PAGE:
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This article was published on April 20th, 2016
Mohamud v Morrisons Supermarket
Cox v Ministry of Justice
Two important Supreme Court cases have been decided on the issue of vicarious liability. The effect is that employers may now be liable for the acts of employees (and others) in more situations than before.
In the Mohamud case, a claim was brought against Morrisons by a customer who had been assaulted by one of its employees on the forecourt of a Morrisons petrol station. The employer was held to be liable for the actions. There was a close enough connection between the employee’s actions and their employment. It was the employee’s job to attend to customers, and Morrisons was liable for his abuse of his position.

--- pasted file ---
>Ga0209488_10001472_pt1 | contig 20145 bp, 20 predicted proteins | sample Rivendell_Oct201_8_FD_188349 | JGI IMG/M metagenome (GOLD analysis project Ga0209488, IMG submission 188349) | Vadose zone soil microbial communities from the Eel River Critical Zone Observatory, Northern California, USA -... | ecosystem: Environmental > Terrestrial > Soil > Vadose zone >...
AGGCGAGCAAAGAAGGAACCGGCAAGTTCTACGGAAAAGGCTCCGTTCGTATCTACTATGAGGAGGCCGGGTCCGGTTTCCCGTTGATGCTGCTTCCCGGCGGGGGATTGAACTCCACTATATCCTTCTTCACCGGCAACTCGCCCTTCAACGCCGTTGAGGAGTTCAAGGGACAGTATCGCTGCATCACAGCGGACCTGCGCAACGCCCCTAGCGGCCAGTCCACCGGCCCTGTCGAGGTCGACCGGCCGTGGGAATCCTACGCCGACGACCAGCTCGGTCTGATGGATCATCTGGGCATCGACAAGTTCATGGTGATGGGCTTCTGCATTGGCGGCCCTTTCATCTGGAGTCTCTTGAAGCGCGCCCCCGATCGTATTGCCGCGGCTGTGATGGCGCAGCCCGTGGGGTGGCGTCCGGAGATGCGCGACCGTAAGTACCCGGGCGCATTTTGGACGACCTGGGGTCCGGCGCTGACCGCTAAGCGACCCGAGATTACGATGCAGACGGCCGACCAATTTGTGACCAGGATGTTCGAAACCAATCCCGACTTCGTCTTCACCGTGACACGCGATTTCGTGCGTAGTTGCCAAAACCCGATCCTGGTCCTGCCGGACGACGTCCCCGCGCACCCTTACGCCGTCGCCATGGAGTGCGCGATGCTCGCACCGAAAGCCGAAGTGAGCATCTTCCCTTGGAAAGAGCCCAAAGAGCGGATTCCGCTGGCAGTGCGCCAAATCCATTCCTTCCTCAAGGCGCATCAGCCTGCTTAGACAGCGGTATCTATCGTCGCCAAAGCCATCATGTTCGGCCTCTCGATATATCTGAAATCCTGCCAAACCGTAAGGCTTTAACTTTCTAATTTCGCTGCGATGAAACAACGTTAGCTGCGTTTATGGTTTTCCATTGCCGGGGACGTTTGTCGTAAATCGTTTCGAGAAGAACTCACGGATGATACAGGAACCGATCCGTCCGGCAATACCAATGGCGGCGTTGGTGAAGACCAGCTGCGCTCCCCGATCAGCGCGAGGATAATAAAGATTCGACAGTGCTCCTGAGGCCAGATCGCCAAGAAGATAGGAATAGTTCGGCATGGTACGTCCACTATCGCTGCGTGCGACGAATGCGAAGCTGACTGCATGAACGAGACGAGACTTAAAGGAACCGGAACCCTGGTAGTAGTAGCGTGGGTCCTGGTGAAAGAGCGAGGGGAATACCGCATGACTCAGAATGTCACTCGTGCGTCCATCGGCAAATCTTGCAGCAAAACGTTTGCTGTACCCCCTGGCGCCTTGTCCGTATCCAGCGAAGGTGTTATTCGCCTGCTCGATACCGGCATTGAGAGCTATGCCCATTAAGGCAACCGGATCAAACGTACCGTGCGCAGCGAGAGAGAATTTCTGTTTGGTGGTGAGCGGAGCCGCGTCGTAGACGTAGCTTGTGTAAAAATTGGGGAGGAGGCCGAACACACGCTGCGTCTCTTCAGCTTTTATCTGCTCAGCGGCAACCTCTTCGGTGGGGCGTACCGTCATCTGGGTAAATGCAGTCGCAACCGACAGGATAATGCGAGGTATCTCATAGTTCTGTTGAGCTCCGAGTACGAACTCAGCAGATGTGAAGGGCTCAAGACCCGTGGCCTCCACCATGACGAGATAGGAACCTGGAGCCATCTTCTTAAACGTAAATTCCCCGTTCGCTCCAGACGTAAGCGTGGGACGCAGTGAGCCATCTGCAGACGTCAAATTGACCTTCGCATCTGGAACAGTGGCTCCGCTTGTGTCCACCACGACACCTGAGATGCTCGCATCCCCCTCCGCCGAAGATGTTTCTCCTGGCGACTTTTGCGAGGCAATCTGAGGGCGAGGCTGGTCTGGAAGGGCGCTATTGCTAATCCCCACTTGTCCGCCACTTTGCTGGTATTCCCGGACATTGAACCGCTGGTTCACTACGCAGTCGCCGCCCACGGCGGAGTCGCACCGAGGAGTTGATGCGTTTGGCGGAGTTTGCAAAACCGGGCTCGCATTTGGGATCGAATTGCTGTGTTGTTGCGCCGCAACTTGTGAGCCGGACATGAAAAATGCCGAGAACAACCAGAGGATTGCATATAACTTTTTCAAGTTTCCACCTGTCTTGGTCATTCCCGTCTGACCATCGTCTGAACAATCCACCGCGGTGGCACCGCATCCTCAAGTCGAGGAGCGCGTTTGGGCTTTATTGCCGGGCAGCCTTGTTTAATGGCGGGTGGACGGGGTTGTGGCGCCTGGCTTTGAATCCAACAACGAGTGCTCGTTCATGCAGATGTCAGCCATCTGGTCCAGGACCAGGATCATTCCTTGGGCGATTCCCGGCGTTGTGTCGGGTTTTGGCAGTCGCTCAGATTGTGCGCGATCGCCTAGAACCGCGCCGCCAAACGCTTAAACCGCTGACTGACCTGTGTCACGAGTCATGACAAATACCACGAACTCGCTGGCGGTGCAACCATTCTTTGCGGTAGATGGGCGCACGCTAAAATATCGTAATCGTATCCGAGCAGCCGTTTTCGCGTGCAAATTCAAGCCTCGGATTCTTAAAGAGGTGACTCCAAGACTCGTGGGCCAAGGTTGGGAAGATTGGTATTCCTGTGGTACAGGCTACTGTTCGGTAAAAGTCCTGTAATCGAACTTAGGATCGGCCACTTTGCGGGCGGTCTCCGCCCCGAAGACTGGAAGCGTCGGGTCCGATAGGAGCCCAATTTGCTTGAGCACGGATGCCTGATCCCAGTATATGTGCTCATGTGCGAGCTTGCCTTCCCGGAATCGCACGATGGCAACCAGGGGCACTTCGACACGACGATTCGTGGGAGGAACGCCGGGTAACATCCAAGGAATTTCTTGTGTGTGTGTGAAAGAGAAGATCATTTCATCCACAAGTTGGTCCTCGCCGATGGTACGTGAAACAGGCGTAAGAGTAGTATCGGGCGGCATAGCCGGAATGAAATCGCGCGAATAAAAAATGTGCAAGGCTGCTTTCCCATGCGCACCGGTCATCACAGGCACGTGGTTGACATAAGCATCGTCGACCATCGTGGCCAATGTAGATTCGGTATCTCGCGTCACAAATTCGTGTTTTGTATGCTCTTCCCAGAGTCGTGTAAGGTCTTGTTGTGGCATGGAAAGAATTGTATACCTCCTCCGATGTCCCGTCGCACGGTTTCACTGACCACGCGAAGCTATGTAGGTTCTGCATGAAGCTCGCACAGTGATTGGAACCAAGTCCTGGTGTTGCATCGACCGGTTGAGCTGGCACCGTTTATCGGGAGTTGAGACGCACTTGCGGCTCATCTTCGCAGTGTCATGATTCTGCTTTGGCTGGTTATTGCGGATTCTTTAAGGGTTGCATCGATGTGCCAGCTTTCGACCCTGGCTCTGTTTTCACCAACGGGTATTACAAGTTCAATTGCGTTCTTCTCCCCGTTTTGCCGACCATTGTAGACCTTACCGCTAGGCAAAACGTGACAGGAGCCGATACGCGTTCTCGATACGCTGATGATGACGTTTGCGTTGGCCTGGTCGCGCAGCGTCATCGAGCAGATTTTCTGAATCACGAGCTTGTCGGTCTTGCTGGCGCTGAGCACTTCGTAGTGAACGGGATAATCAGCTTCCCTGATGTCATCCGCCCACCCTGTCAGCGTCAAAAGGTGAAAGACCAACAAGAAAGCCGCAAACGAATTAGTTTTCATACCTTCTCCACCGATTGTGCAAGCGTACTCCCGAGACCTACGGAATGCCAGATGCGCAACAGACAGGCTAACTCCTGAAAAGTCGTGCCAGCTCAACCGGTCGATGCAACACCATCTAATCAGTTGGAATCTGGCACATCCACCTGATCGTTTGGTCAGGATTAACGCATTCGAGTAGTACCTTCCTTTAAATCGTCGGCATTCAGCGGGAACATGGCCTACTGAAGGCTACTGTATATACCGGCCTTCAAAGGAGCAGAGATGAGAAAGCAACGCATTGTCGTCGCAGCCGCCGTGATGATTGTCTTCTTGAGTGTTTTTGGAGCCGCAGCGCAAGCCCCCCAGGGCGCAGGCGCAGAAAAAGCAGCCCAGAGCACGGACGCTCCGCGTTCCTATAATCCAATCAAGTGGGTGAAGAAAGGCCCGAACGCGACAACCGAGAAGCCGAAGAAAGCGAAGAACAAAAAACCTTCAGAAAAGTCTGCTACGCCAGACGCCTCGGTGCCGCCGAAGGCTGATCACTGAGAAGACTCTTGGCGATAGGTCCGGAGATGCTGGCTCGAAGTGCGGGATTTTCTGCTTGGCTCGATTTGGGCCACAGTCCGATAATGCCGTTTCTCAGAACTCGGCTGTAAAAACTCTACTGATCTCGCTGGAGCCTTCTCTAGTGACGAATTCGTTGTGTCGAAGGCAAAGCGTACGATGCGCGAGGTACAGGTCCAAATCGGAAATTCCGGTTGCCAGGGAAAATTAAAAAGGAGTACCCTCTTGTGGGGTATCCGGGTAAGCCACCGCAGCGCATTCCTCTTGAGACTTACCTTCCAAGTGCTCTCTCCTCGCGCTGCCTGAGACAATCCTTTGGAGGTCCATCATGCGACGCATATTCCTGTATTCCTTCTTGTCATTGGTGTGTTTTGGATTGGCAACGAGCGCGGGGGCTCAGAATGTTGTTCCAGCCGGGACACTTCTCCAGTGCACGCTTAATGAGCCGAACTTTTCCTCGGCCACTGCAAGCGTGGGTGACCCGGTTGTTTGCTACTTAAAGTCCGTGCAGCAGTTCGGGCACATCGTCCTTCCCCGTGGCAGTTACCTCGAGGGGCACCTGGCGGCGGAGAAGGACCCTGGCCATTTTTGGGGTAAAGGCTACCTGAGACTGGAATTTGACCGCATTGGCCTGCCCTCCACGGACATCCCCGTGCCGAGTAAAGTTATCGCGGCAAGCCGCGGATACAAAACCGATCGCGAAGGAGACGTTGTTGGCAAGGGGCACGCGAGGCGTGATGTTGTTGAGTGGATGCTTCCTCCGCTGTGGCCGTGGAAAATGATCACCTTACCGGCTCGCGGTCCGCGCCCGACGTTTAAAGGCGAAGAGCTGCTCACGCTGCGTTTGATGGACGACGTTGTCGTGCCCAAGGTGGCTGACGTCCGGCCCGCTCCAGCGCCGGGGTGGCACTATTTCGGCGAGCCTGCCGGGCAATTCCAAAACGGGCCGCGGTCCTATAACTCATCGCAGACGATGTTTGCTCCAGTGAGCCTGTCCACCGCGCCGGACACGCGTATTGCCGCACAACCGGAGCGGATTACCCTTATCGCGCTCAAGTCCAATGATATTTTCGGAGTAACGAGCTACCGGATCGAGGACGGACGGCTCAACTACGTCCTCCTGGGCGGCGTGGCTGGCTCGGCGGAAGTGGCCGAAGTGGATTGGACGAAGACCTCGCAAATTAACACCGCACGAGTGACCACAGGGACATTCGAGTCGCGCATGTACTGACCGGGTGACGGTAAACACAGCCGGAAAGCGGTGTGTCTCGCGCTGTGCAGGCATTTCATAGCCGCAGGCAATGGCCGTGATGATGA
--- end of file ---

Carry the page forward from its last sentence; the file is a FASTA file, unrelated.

Cox v Ministry of Justice put a different slant on liability again. A prisoner, working in the prison kitchen, injured a catering manager by dropping a heavy bag of rice on her. The Ministry of Justice was liable, even though there was no contract of employment between it and the inmate. It was significant that the prisoner was an integral part of the Ministry of Justice’s business. Also that he was placed by the prison service in a position where there was a risk that he might commit a variety of negligent acts.
The key thing for employers to take from the widened scope of vicarious liability is to make sure that you take all reasonable steps to stop incidents happening. Policies and training are a useful indicator of your commitment to this.